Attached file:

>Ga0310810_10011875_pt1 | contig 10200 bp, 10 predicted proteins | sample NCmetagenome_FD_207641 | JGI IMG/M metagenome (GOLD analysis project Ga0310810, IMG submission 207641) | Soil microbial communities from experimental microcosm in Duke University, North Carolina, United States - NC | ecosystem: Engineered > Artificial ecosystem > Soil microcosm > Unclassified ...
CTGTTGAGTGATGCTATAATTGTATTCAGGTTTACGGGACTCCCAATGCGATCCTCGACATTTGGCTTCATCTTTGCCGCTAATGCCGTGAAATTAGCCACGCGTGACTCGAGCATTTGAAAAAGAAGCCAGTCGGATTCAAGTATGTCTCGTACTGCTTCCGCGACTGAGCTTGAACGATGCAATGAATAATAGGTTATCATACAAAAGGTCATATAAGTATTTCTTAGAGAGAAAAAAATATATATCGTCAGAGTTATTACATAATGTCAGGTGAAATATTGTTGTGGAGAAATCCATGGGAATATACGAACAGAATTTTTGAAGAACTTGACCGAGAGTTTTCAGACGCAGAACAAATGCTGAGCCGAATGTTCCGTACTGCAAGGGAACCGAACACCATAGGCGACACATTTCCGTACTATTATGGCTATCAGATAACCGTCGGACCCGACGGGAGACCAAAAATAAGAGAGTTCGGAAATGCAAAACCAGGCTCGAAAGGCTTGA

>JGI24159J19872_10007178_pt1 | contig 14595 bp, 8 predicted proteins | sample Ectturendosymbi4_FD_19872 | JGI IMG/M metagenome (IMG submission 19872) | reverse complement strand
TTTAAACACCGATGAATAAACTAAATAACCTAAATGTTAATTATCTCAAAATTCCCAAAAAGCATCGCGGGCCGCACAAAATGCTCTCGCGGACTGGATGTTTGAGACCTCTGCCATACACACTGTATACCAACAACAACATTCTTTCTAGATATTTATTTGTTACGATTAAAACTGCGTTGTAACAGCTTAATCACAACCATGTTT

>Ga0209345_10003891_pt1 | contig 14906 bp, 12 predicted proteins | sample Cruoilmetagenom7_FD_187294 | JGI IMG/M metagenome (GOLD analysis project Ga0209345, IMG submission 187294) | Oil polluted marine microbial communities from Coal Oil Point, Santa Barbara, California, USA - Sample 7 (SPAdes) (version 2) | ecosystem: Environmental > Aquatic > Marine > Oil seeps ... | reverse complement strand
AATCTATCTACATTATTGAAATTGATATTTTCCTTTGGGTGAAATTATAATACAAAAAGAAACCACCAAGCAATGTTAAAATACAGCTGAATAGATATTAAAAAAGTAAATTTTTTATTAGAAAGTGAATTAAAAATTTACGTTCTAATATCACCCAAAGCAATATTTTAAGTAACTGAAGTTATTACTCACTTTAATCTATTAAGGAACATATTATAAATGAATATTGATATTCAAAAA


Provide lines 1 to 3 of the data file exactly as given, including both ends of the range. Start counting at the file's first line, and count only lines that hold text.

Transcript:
>Ga0310810_10011875_pt1 | contig 10200 bp, 10 predicted proteins | sample NCmetagenome_FD_207641 | JGI IMG/M metagenome (GOLD analysis project Ga0310810, IMG submission 207641) | Soil microbial communities from experimental microcosm in Duke University, North Carolina, United States - NC | ecosystem: Engineered > Artificial ecosystem > Soil microcosm > Unclassified ...
CTGTTGAGTGATGCTATAATTGTATTCAGGTTTACGGGACTCCCAATGCGATCCTCGACATTTGGCTTCATCTTTGCCGCTAATGCCGTGAAATTAGCCACGCGTGACTCGAGCATTTGAAAAAGAAGCCAGTCGGATTCAAGTATGTCTCGTACTGCTTCCGCGACTGAGCTTGAACGATGCAATGAATAATAGGTTATCATACAAAAGGTCATATAAGTATTTCTTAGAGAGAAAAAAATATATATCGTCAGAGTTATTACATAATGTCAGGTGAAATATTGTTGTGGAGAAATCCATGGGAATATACGAACAGAATTTTTGAAGAACTTGACCGAGAGTTTTCAGACGCAGAACAAATGCTGAGCCGAATGTTCCGTACTGCAAGGGAACCGAACACCATAGGCGACACATTTCCGTACTATTATGGCTATCAGATAACCGTCGGACCCGACGGGAGACCAAAAATAAGAGAGTTCGGAAATGCAAAACCAGGCTCGAAAGGCTTGA

>JGI24159J19872_10007178_pt1 | contig 14595 bp, 8 predicted proteins | sample Ectturendosymbi4_FD_19872 | JGI IMG/M metagenome (IMG submission 19872) | reverse complement strand